A new song might pop into your brain anywhere—in a cab, a café, or even when relaxing on your couch. The excitement of finding a new favorite song may be quickly tempered by the frustration of being unable to put a name to the music. Happily, assistance is available. Follow these steps to determine the music playing on your phone.
That tune is familiar to you. You’re familiar with the tune, the solo, and even the crazy drum fill. You’ve heard this tune before but can’t place it. It’s common to find yourself humming a tune that you can’t place, whether it was just played on the radio or was recommended to you years ago by a friend. Today’s technology may offer answers, but you’ll need the real music handy to use them.
#1. Siri (iPhone)
On most Apple products, including the Apple Watch, you can use Siri to determine the song, but only if it is the original. Humming or singing to it will go unrecognized.
Simply saying “Hey Siri” or holding down the iPhone’s power button (or the digital crown on an Apple Watch) will activate Siri.
Ask, “What is this song?”
As long as Apple Music supports the music, Siri may identify it and provide a direct link to it.
Shazam is one of the most well-known music identification applications, and with good reason: it reliably identifies songs on the first try in most cases. It’s a great app, and it’s accessible for both Android and iOS. As indicated before, the Shazam database is used by even Siri. With Shazam, you can quickly and easily identify any song playing around you, discover it and receive the lyrics so you can sing along.
Shazam is the most reliable music identification software if you don’t feel like talking to Siri, Google Assistant, or Cortana to find out what song is playing nearby. In addition to being able to function even when you’re not connected to the internet, Shazam can also remember the music it has identified in the past. If you’re online while listening, it’ll save the audio and display the song details.
Also, as of iOS 14, you don’t need to download the app to utilize Shazam’s Music Recognition on your iPhone. It stores all the music it has identified for you and is accessible via the Control Center.
What we like best about Shazam is that it can identify songs even when they aren’t being played through the app. Pop Up Shazam, as the company knows it, may be used with any app. Instagram is a great place to find new songs and background music so this feature might be handy there. Finally, Shazam Lite, which is lightweight and delivers the same music identification technology, is the way to go if you have a low-powered smartphone.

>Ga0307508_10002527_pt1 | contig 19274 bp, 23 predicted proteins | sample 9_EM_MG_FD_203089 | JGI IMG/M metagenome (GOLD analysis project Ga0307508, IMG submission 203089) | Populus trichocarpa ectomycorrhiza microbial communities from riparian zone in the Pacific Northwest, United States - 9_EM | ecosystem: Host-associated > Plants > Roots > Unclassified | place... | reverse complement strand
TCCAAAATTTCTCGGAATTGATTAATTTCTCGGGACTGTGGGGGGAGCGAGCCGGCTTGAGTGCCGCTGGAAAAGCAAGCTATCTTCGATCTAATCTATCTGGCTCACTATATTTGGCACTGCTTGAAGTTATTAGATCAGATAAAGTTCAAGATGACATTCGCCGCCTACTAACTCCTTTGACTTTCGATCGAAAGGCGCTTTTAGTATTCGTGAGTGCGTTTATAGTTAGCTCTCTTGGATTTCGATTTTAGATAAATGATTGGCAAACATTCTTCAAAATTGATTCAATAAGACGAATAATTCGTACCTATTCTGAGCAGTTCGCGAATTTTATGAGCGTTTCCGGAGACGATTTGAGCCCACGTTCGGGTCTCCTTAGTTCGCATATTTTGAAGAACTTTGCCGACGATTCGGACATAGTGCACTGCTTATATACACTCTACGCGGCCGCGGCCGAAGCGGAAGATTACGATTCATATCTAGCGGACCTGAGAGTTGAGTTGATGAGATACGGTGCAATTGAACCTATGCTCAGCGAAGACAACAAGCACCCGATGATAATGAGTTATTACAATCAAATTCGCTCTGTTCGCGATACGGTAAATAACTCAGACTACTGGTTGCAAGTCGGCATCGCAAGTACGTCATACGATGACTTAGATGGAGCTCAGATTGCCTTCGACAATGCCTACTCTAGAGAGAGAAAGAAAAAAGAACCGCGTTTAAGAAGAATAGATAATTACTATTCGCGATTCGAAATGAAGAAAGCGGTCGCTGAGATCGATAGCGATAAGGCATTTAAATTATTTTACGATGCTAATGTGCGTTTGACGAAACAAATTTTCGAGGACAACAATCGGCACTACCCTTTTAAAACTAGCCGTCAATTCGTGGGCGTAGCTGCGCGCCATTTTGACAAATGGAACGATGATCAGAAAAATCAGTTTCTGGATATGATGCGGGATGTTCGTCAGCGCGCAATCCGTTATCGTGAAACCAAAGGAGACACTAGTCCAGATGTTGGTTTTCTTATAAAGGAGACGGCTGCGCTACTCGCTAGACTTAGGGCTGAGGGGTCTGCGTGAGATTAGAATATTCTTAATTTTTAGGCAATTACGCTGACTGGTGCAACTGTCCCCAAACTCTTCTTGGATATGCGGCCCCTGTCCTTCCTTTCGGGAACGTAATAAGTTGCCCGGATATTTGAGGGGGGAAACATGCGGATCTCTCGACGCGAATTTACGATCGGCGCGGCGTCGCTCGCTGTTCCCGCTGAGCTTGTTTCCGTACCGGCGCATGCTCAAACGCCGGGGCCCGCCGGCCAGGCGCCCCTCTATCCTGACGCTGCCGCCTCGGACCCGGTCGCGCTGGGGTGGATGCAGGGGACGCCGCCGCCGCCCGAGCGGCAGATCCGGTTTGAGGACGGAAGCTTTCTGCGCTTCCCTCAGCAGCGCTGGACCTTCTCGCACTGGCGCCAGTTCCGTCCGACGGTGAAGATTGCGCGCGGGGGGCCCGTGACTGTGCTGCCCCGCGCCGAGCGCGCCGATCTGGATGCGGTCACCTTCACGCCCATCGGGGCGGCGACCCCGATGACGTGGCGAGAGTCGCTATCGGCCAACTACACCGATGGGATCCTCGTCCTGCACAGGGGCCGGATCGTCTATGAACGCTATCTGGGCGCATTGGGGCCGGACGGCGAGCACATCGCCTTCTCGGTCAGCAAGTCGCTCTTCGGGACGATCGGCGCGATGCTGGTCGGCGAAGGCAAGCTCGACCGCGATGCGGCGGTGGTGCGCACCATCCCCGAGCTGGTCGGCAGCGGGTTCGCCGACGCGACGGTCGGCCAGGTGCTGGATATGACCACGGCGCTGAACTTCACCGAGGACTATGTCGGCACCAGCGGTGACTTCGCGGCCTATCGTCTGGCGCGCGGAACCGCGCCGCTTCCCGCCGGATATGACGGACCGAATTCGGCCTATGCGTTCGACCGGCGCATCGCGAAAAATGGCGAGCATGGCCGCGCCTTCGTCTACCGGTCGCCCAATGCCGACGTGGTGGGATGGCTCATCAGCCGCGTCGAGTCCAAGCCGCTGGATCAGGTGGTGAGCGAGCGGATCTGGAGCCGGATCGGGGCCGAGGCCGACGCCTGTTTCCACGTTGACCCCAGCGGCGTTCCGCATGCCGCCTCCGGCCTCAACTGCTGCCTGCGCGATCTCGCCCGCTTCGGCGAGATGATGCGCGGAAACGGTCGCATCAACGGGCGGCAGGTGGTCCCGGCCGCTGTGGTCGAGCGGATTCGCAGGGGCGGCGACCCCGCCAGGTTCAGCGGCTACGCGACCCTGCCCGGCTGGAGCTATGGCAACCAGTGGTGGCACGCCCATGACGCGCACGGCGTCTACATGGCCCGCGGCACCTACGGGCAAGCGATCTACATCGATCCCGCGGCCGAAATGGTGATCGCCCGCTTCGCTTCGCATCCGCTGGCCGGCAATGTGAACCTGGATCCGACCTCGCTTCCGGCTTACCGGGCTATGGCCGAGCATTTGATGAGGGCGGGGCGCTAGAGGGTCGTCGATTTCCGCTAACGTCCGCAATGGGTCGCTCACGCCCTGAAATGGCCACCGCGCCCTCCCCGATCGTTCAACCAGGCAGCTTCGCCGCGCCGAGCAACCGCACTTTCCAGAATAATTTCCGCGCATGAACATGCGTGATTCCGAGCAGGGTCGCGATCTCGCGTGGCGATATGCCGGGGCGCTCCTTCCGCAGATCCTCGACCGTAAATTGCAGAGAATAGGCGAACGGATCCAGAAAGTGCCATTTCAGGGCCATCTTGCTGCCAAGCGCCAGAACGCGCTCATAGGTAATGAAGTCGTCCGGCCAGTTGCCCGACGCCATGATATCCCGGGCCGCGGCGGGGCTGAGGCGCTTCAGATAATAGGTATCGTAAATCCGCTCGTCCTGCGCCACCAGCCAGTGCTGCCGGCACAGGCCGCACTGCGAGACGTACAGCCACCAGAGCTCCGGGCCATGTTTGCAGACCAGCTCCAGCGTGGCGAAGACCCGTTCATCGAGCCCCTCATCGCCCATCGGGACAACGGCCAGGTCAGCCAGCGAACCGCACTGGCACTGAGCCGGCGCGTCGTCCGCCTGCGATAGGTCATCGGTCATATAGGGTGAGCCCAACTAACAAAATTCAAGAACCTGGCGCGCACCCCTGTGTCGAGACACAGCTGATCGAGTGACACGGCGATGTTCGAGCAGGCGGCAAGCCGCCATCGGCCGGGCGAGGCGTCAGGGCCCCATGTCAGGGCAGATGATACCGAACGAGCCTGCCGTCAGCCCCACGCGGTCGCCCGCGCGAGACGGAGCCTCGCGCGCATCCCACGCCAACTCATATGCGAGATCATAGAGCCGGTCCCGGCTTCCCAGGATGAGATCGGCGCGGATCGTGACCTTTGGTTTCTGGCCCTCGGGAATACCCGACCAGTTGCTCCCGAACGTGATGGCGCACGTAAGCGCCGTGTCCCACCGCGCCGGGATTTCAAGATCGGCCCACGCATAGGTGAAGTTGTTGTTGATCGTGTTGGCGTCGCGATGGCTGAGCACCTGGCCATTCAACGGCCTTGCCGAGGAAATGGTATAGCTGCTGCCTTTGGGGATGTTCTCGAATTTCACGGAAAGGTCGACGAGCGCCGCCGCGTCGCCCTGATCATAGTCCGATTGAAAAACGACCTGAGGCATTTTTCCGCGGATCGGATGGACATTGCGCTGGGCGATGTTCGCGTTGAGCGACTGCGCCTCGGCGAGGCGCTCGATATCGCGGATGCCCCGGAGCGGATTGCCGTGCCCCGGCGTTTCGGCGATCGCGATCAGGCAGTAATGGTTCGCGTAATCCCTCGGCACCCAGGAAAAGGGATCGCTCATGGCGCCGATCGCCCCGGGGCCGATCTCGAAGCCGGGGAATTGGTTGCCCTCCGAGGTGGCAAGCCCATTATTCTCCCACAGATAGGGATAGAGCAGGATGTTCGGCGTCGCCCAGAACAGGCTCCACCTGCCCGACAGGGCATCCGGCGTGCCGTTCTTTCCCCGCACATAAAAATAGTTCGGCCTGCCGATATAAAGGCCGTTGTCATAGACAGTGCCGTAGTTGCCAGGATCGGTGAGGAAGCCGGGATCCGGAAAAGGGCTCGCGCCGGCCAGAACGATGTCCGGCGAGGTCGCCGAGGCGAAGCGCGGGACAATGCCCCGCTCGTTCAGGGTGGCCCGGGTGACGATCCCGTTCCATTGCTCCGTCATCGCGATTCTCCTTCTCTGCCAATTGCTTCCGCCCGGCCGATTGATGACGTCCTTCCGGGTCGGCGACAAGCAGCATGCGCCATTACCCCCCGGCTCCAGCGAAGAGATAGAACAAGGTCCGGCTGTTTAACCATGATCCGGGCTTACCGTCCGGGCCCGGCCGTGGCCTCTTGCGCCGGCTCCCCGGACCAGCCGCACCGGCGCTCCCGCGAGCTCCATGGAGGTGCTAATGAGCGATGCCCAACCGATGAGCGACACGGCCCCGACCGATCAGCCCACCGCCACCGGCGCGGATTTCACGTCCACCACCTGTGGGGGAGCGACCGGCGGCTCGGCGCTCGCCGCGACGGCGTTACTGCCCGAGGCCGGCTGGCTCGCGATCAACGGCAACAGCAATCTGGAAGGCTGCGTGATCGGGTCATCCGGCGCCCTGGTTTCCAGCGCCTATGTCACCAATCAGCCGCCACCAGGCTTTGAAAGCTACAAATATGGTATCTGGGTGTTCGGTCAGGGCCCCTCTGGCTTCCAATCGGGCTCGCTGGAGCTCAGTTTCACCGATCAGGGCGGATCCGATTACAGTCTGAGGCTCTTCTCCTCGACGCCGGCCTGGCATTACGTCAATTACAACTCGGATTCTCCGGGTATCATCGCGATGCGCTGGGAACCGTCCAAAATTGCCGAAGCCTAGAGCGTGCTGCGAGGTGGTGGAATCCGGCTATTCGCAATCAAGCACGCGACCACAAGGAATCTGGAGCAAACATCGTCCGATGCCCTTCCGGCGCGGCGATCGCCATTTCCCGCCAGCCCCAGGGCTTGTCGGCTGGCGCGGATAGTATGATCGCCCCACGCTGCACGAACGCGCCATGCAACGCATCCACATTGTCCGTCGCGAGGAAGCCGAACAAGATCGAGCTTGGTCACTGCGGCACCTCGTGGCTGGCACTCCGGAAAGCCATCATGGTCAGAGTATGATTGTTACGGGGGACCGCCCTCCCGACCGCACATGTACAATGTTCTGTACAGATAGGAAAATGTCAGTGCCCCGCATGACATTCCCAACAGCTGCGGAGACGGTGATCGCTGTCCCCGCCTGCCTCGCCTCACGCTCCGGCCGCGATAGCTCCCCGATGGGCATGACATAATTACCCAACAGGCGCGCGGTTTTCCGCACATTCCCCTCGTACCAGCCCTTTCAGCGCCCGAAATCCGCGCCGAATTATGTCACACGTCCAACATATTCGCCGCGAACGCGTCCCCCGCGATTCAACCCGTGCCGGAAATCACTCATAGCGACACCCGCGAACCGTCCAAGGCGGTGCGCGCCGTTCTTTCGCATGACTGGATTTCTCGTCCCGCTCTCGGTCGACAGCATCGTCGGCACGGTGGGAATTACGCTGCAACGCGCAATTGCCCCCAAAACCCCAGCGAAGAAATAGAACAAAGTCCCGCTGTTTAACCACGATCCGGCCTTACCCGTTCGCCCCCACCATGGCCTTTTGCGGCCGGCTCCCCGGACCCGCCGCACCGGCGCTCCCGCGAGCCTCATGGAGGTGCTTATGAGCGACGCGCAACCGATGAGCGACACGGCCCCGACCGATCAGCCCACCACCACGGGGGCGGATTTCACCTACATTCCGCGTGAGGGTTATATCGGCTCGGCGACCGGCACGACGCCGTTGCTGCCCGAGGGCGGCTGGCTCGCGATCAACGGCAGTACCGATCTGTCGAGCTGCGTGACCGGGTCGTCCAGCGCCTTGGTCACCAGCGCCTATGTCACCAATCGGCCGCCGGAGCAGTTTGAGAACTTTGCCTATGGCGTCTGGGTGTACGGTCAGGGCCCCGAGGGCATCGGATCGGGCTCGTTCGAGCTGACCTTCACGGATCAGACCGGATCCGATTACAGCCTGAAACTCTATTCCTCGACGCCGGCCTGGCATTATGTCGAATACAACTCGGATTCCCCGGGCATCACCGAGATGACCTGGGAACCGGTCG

#3. Genius or a Google search
Our own experience has shown that this works best. We’ve tried all the other methods to figure out the tune you’re listening to. But this one has been the most successful thus far.
Focus on a single line in the lyrics when you hear the music you like. You may either head to Google and type in “song lyrics” or open up Genius, a website dedicated to that. In most cases, if you type in the lyrics, you’ll be sent to the correct song information. Using quotation marks around the lyrics ensures that Google will only search for that precise string.
A little less obvious, but this method worked when neither Shazam nor the other services could identify the music because of background noise or because an unknown singer performed it.
#4. You Can Ask Cortana To Identify Any Song
Cortana, Microsoft’s speech assistant, can help you identify songs on your PC. If you want to know what music is playing, you have to ask Cortana, “What song is playing?” or something similar, and it will tell you.
Recent updates to Cortana have made it possible to install it as a standalone app on Windows 10. Cortana had formerly supported Android and iOS (though only in the US), however, both versions have since been discontinued.
#5. Use Alexa
And now, after significant development over the past several years, there’s Alexa, another widely used voice assistant. Once limited to just recognizing music from Amazon Music. Alexa can also recognize songs playing on Spotify and other prominent music streaming services.
Any strategies discussed here can be used to decode the tunes you hear. Some of the music identification applications are discussed here. It can tell what song you’re humming if you get it stuck in your brain.
In addition, voice assistants like Siri, Google Assistant, Alexa, and Cortana eliminate the need for a dedicated music recognition program. Song recognition websites like Midomi and AHA are available online and are easy to use.